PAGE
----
|Vol.24, No. 01||Sept. 4, 1998|
FIRST-YEAR STUDENTS ARRIVE ON CAMPUS -- BY A. DUNLAP-SMITH --
To witness a mellow, summer-heavy Columbia become Alma Mater in September to a boisterous and eager litter of sons and daughters is to forever alter one's understanding of the meaning of Labor Day. This birthing--or rebirthing, really--of a disparate collection of new students as, in this case, the Class of '02, a distinct and integral part of the University community, takes about a week. Here at Columbia, this process is called the New Students Orientation Program (NSOP) or, more succinctly, Orientation.
Judging solely by the time and money spent on its planning and execution, Orientation is as critical a week in a college's life--regardless of which college, Columbia, Barnard or the Fu Foundation School of Engineering and Applied Science--as it is in the life of a college student.
For through Orientation new students gather a true first impression of Columbia, to replace at last the ethereal portrait painted by glossy brochures and cheery tours that enticed them to enroll. This impression is often a kind of outline that the experiences of four years on Morningside Heights fill in. A botched first impression may not only taint students' relationships with the University while at school but, and this is crucial to the University's future, long after those students graduate.
"If we do it right and get students well acclimated here as quickly as possible, they more quickly develop a sense of loyalty to their class and to the institution," Chris Colombo, dean of student affairs, says. "As undergrads, they are therefore more likely to participate in the life of the school, which is an enhancement to their educations as well as to Columbia. And as grads, they not only contribute financially but just as important they lend the University their expertise by participating in alumni organizations."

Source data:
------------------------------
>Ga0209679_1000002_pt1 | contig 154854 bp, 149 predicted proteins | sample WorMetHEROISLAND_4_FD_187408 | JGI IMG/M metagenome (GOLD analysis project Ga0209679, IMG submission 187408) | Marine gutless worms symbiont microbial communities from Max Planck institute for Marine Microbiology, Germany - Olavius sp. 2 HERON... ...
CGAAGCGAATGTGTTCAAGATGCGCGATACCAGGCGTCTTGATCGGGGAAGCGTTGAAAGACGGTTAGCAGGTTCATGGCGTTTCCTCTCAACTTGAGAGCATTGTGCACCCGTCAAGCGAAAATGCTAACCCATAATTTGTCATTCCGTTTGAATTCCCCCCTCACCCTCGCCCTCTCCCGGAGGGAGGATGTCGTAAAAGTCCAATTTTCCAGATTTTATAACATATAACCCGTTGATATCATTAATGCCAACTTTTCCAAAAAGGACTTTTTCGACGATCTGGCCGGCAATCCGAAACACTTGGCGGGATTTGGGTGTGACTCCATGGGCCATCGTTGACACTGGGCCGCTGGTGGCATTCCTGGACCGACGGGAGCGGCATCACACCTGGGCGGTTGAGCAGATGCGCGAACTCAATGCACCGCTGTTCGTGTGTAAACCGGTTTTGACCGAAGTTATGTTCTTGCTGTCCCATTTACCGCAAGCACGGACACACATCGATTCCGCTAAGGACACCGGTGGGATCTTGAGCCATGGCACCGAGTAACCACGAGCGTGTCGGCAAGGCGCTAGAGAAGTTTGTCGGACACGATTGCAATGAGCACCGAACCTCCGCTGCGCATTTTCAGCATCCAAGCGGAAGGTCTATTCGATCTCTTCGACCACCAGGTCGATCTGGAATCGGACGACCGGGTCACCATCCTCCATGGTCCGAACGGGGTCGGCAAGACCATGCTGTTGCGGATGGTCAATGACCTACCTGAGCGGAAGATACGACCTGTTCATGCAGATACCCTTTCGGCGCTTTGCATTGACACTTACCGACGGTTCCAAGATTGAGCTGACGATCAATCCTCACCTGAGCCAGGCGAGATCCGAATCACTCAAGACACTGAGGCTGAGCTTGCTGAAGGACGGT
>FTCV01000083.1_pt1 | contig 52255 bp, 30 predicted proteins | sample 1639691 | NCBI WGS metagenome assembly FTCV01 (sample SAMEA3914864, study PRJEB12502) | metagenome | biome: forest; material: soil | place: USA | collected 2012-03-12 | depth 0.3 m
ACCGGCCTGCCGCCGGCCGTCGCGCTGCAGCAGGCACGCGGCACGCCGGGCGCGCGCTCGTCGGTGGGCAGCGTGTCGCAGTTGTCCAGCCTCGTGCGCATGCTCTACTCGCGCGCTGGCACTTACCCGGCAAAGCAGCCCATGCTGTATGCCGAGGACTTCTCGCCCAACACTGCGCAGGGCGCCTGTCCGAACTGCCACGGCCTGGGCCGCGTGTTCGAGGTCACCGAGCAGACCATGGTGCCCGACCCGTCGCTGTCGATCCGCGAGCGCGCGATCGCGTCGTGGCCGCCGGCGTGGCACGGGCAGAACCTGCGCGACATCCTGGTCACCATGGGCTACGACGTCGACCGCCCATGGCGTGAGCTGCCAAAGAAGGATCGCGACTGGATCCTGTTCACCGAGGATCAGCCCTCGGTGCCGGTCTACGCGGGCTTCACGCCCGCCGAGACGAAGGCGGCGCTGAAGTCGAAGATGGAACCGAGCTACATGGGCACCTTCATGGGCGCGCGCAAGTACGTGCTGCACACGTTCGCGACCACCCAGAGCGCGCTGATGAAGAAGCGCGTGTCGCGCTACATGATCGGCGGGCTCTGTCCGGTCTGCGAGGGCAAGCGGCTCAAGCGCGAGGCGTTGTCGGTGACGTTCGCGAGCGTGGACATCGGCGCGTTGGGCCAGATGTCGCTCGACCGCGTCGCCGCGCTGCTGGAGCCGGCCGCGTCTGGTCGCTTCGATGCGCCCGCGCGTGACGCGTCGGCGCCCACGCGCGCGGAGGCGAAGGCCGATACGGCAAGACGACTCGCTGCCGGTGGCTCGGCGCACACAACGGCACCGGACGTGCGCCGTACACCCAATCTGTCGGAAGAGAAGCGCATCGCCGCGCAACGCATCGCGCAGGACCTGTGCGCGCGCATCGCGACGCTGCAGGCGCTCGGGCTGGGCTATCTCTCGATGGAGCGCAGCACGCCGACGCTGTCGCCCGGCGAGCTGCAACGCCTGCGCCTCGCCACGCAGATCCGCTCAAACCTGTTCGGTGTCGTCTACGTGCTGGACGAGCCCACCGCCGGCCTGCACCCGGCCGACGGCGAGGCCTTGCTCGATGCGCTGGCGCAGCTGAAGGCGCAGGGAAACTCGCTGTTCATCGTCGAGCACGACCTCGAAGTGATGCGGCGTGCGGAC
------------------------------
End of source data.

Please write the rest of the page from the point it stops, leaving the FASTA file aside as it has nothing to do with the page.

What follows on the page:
Orientation's pricetag for quickly acclimating the '02s to life on Morningside Heights and for helping them to develop a sense of loyalty to Columbia runs around $350,000. That sum is raised through a $170 fee levied on the 2100 new students.
To design and to run the week-long Orientation is in the eyes of the University an important and delicate task, which Columbia understandably does not confer on just anyone; so every year it calls in experts.
Sitting across from each other at a large, paper-strewn conference table in a cluttered upstairs office of the corrugated hangar called Lion's Court, Shira Miller-Jacobs and Jeremy Sheff strategize. Both are seniors: he at the College, she at Barnard. This mid-August afternoon both wear shorts and ponytails: his is black and wavy, hers straight and light brown. As the Coordinators of the NSOP Committee, these two are in fact the midwives of the Class of '02's life at Columbia University.
Miller-Jacobs and Sheff oversee the NSOP Committee's staff of ten student members: four each from the College and Barnard, and two from Engineering. It's also their job to make the decisions on which the success or failure of Orientation stands. But they say neither that power nor the $3,500 stipend the job provides the committee members motivated them to take it on; although they do find cool the free housing in the City for the summer.
"Because I like Columbia, for me it's about welcoming new students and making them feel excited about being here," Sheff says. "I enjoy knowing I can have an impact on these students' impression of the school." Indeed, Sheff enjoys it so much that this is his third year of working on Orientation. He began as an advisor, a volunteer post, and last year was a part of the Committee's publishing group. He has also been a member of the College's recruitment committee and conducts campus tours.
Miller-Jacobs, too, is in her third year of work on Orientation and, too, she conducts campus tours. Her own Orientation spurred her to become involved with others: "I had a wonderful sponsor my first year, and we remained friends afterward; it was just a really good experience for me." Through her Orientation work she realized that whatever she does after graduation it must entail dealing with people. This desire Orientation amply fulfills.
The 12-member NSOP Committee is picked in the fall. Its work begins in late February when the members interview and hire crew chiefs. There are 24 crew chiefs, each of whom direct 10 volunteers, called advisors at Columbia and sponsors at Barnard. The students comprising the entire welcoming committee for the '02s thus numbers some 275.